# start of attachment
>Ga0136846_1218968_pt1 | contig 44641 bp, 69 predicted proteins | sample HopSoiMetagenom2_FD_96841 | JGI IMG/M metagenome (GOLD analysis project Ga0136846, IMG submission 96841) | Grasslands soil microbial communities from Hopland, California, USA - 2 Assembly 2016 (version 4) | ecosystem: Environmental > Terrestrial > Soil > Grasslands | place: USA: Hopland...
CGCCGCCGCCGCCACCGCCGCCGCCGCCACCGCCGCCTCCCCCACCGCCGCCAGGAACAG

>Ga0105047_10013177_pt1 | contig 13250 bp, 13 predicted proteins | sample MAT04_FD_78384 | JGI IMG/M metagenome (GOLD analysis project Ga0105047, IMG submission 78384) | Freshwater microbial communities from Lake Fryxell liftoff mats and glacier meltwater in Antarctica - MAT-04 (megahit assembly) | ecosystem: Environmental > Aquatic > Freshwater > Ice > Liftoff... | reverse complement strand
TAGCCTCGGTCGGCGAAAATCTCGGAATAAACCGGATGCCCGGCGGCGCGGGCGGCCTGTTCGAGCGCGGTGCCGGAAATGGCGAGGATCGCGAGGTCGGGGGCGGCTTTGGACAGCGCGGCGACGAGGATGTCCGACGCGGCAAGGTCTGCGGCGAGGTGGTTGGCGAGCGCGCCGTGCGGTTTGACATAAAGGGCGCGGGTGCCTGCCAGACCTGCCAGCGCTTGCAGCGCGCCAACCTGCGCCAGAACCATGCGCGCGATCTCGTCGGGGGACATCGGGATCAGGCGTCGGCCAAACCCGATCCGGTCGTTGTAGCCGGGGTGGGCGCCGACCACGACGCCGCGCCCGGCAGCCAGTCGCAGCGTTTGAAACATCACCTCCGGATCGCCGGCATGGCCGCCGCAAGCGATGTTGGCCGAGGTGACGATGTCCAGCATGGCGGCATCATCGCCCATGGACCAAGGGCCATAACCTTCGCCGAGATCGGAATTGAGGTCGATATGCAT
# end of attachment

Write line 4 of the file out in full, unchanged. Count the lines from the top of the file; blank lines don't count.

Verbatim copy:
TAGCCTCGGTCGGCGAAAATCTCGGAATAAACCGGATGCCCGGCGGCGCGGGCGGCCTGTTCGAGCGCGGTGCCGGAAATGGCGAGGATCGCGAGGTCGGGGGCGGCTTTGGACAGCGCGGCGACGAGGATGTCCGACGCGGCAAGGTCTGCGGCGAGGTGGTTGGCGAGCGCGCCGTGCGGTTTGACATAAAGGGCGCGGGTGCCTGCCAGACCTGCCAGCGCTTGCAGCGCGCCAACCTGCGCCAGAACCATGCGCGCGATCTCGTCGGGGGACATCGGGATCAGGCGTCGGCCAAACCCGATCCGGTCGTTGTAGCCGGGGTGGGCGCCGACCACGACGCCGCGCCCGGCAGCCAGTCGCAGCGTTTGAAACATCACCTCCGGATCGCCGGCATGGCCGCCGCAAGCGATGTTGGCCGAGGTGACGATGTCCAGCATGGCGGCATCATCGCCCATGGACCAAGGGCCATAACCTTCGCCGAGATCGGAATTGAGGTCGATATGCAT